Walton Arts Center growth
Over the past decade, attendance at Walton Arts Center has grown nearly 60%. We host Broadway, classical music, children’ programming and other arts events that are generally only seen in markets much larger than ours.
Our main theater, the 1,200-seat Baum Walker Hall operates at nearly 95% capacity. While this is an exciting problem, it means that we are not able to expand our programming, or to open the hall for use by other community groups.
We have a strong and dedicated board of directors made up of community leaders, philanthropists and arts enthusiasts that are committed to serving the growing arts and entertainment needs in Fayetteville, as well as the rest of Northwest Arkansas, the River Valley and beyond.
Through a series of research studies and work by the board and staff, we made the decision to pursue a regional, multi-venue growth strategy to add performance venues and entertainment options in Northwest Arkansas. We want to ensure Northwest Arkansas, and Walton Arts Center specifically, can get the same type of entertainment as Kansas City, St. Louis or Tulsa and we need more space to make this a reality.
At our May board meeting, we took two votes that propelled us forward in our vision. First, we authorized staff to proceed immediately with planning and launching a $20 million-plus campaign to renovate and expand Walton Arts Center on Dickson Street. This expansion is our highest priority.
We have an amazing venue in the heart of the entertainment district in Fayetteville, but it has limitations. The lobby is not big enough to accommodate the crowds – the lines for the restrooms and concession are often very long. What you don’t see is that backstage is even more cramped than the lobby. In fact, we don’t have enough backstage space to accommodate big productions and Broadway shows and we have to close Starr Theater (our black box theater) to the public and turn it into dressing rooms and storage up to 100 times a year.
The expansion and renovation of Walton Arts Center will mean more programming and more opportunities for people to use the facility. In conjunction with adding space backstage, and thereby freeing up Starr Theater to remain a performance space all year, we plan to expand Starr Theater and add a new and dedicated lobby and entrance. This is exciting because it means that we will be able to program new types of artists on a regular basis. I look forward to knowing that we can go hear great jazz in Starr Theater every first Saturday of the month, or maybe Roots Music each Thursday. Being able to use that larger space on a regular basis will add significantly to our program mix.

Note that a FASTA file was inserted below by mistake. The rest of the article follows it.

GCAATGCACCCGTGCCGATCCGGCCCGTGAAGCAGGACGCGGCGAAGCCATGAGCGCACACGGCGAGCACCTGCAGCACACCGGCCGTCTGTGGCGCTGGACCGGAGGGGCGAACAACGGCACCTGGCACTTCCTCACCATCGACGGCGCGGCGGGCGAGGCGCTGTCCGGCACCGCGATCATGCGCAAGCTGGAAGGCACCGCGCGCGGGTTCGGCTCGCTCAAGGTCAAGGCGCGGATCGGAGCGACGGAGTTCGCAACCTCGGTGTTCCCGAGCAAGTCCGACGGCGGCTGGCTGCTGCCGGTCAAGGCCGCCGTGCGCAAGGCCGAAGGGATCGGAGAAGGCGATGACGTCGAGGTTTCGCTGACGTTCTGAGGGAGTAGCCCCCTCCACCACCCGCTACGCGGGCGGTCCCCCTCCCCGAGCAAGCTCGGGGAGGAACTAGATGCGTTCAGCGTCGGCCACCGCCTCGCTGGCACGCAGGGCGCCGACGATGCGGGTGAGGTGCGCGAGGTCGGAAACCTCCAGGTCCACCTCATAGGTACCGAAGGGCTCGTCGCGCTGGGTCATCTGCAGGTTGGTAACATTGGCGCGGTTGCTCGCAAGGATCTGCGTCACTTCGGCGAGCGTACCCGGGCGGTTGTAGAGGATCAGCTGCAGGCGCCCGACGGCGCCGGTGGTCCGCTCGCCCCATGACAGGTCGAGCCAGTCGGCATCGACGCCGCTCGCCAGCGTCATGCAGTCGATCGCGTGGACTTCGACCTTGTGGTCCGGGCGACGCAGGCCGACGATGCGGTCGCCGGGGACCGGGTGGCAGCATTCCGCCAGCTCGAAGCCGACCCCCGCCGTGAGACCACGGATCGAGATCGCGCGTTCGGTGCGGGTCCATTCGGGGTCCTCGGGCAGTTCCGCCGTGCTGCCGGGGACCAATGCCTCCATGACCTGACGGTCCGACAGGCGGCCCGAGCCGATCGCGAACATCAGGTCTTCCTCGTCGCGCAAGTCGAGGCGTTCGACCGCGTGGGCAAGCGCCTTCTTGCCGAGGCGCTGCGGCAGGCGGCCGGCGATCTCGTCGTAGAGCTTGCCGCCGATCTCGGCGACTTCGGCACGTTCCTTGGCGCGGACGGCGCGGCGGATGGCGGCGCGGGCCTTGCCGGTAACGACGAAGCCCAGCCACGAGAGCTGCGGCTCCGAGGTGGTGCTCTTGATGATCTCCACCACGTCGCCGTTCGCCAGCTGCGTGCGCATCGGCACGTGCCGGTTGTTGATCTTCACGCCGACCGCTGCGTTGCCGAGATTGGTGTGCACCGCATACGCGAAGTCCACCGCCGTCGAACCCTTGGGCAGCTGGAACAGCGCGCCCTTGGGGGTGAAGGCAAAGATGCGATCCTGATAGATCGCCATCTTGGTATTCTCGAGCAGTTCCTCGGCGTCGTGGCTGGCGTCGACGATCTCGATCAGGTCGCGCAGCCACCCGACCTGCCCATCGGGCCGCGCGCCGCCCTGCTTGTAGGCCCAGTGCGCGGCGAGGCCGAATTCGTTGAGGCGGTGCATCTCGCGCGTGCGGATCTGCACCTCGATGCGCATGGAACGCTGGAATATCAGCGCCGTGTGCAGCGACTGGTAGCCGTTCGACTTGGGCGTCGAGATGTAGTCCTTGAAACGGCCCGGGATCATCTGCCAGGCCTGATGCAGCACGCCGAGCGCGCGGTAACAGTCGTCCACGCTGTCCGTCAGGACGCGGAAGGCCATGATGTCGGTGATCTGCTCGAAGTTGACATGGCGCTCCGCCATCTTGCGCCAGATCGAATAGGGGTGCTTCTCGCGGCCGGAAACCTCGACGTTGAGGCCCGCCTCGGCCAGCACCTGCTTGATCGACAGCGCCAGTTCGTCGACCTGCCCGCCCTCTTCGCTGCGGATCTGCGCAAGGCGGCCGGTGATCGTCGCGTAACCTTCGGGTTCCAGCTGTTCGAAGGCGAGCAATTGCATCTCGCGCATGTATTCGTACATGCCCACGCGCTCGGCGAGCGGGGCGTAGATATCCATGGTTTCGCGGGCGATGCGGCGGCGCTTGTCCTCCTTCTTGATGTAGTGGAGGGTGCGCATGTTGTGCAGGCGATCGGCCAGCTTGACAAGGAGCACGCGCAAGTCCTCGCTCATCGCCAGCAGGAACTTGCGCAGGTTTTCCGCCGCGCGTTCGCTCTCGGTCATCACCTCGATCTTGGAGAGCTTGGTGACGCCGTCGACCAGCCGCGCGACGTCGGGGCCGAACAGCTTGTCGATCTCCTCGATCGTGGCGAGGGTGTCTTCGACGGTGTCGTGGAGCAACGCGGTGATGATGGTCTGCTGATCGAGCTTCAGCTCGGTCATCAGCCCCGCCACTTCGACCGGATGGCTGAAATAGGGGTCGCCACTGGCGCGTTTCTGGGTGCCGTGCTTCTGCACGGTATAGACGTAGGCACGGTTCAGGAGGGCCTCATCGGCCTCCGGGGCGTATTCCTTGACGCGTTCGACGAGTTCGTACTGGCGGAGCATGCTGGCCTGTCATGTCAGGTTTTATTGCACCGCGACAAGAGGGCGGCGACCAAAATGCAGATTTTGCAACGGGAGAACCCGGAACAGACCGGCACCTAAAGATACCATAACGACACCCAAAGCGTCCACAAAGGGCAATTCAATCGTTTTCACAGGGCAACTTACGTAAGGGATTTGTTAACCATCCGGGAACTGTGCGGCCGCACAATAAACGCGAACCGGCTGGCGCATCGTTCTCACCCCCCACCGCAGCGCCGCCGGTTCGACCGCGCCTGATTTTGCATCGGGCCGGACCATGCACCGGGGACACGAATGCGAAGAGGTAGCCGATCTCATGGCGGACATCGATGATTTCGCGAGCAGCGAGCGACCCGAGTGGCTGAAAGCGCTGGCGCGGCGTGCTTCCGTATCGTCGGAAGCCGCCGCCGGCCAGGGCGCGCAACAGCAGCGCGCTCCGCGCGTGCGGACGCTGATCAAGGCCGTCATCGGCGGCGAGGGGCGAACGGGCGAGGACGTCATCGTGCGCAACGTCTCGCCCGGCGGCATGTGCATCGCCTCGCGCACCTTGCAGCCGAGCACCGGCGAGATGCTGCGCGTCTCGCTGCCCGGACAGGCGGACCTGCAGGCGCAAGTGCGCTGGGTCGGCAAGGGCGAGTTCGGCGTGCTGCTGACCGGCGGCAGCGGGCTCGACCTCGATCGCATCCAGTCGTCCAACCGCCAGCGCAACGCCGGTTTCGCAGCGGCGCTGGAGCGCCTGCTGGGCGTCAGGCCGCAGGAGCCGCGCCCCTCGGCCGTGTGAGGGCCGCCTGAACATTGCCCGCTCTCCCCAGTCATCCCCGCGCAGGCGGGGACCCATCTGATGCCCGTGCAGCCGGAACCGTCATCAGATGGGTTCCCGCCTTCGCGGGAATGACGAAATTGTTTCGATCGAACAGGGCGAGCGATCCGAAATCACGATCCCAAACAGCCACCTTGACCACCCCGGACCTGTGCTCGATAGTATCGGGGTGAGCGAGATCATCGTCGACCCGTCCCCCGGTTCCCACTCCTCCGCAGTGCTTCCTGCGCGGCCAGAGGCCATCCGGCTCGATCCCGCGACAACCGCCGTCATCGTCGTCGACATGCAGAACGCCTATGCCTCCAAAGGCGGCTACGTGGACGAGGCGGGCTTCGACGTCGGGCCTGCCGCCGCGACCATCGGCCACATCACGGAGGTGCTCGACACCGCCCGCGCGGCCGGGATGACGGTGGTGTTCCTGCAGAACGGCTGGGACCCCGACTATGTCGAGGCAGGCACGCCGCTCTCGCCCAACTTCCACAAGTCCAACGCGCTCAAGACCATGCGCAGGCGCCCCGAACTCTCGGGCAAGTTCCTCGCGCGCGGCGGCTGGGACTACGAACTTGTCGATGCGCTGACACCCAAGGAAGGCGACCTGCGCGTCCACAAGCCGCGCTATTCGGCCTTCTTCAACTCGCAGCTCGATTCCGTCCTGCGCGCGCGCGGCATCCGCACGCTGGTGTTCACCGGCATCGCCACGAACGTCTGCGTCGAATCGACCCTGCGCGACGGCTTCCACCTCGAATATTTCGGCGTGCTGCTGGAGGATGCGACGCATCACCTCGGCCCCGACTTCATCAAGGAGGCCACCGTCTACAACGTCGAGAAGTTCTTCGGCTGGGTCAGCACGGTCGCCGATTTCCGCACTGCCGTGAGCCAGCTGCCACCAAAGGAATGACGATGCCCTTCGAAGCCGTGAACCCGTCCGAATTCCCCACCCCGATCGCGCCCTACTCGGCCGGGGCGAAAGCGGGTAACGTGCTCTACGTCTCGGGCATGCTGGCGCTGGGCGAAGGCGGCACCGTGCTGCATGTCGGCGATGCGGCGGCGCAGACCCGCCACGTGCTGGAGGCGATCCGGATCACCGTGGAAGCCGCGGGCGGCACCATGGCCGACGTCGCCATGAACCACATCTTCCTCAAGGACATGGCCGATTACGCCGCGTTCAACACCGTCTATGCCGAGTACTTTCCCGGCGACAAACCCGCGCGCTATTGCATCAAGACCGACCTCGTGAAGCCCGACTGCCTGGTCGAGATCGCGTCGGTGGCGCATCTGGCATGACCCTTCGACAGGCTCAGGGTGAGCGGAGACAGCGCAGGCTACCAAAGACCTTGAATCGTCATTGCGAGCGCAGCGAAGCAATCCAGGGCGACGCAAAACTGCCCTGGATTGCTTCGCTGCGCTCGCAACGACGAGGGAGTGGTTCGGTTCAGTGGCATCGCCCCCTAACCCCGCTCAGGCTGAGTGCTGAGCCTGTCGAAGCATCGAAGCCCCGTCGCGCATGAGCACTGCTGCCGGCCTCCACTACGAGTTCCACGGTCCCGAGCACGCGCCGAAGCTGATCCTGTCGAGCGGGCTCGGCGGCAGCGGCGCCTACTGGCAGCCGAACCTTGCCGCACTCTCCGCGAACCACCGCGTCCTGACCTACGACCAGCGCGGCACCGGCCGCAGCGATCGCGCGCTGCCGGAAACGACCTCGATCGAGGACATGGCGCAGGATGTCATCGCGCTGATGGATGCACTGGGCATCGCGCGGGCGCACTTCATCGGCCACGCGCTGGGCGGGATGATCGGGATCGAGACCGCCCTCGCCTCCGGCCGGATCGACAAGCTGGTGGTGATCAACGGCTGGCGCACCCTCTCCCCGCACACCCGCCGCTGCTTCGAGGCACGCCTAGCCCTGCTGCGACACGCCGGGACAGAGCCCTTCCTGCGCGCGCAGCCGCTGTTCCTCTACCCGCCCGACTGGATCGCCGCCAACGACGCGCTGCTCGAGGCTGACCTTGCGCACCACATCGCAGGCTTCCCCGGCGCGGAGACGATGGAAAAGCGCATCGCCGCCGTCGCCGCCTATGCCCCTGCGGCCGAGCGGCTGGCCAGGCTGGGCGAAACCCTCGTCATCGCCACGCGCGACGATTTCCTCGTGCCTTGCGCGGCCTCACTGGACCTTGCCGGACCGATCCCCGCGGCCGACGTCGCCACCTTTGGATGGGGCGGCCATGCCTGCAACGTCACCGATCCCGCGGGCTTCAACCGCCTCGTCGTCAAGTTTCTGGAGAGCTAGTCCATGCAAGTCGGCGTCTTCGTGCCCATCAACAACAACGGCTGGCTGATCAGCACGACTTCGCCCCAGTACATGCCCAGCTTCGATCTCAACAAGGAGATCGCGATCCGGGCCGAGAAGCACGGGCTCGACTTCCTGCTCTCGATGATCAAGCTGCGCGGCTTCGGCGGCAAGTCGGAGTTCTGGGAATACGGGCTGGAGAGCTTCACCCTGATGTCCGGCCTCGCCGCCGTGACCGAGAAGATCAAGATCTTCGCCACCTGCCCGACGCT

The second decision that we made at our board meeting was to move forward with building an outdoor concert venue – The Arkansas Music Pavilion (The AMP) – at Pinnacle Hills in Rogers, just off Interstate 540 south of the Embassy Suites Hotel.
We purchased the AMP several years ago when it was a tent located in the parking lot at the Northwest Arkansas Mall but we saw a need for more concerts and knew that it could be a profitable endeavor.
As a nonprofit, WAC raises nearly 50% of our annual budget from donations. When revenue comes in from AMP concerts, we can use that money to support our most important programs in the community – like engaging more than 50,000 school students in arts programming and presenting our 10X10 arts series, for which tickets are only $10.
The original plan was to build a permanent AMP venue at the NWA Mall. During negotiations with the mall, the management changed and we weren’t able to secure a long-term lease. We then began looking for a suitable site to build a permanent outdoor venue. This is a big desire in our community. A recent study released by the Walton Family Foundation named an outdoor concert venue as the number one unmet entertainment amenity for residents in our region.
A permanent AMP will be transformative for the entertainment landscape in Northwest Arkansas. The 6,000+ seat venue will include covered seating for nearly 3,000, plus a large sloped lawn, air conditioned restrooms, upgraded concessions and the largest stage house in the state of Arkansas – able to handle most of the summer concerts on tour today. People travel for summer concerts, and this is our opportunity to draw people to Northwest Arkansas for a weekend, instead of our residents traveling to other cities.
Over the past two years, we have been working with the board to find a permanent location for the AMP. A year ago, we got the good news that Mrs. Johnelle Hunt had interest in donating prime land at Pinnacle Hills that met and exceeded all of our criteria. We shared this decision with our board, but without funding in place, we didn’t feel it was prudent to bring it to the full board for a vote.
The staff and Facilities Committee members worked over the next year to flesh out details and find funding. In the past months, we were able to secure commitments for 90% of the funding needed to build the venue, which prompted a special board meeting and vote on the location. We plan to start construction this summer and be open by June 2014.
I could not be more excited about the AMP and the Walton Arts Center‘s growth plans. In addition to planning for the expanded Dickson Street facility and the new AMP, we are also planning for a new large format theater (2,000 seats) to be built in Bentonville in the next 5-10 years.
All of these unique venues, operating in tandem, will truly make Northwest Arkansas second to none in its ability to draw world-class arts and entertainment to our region.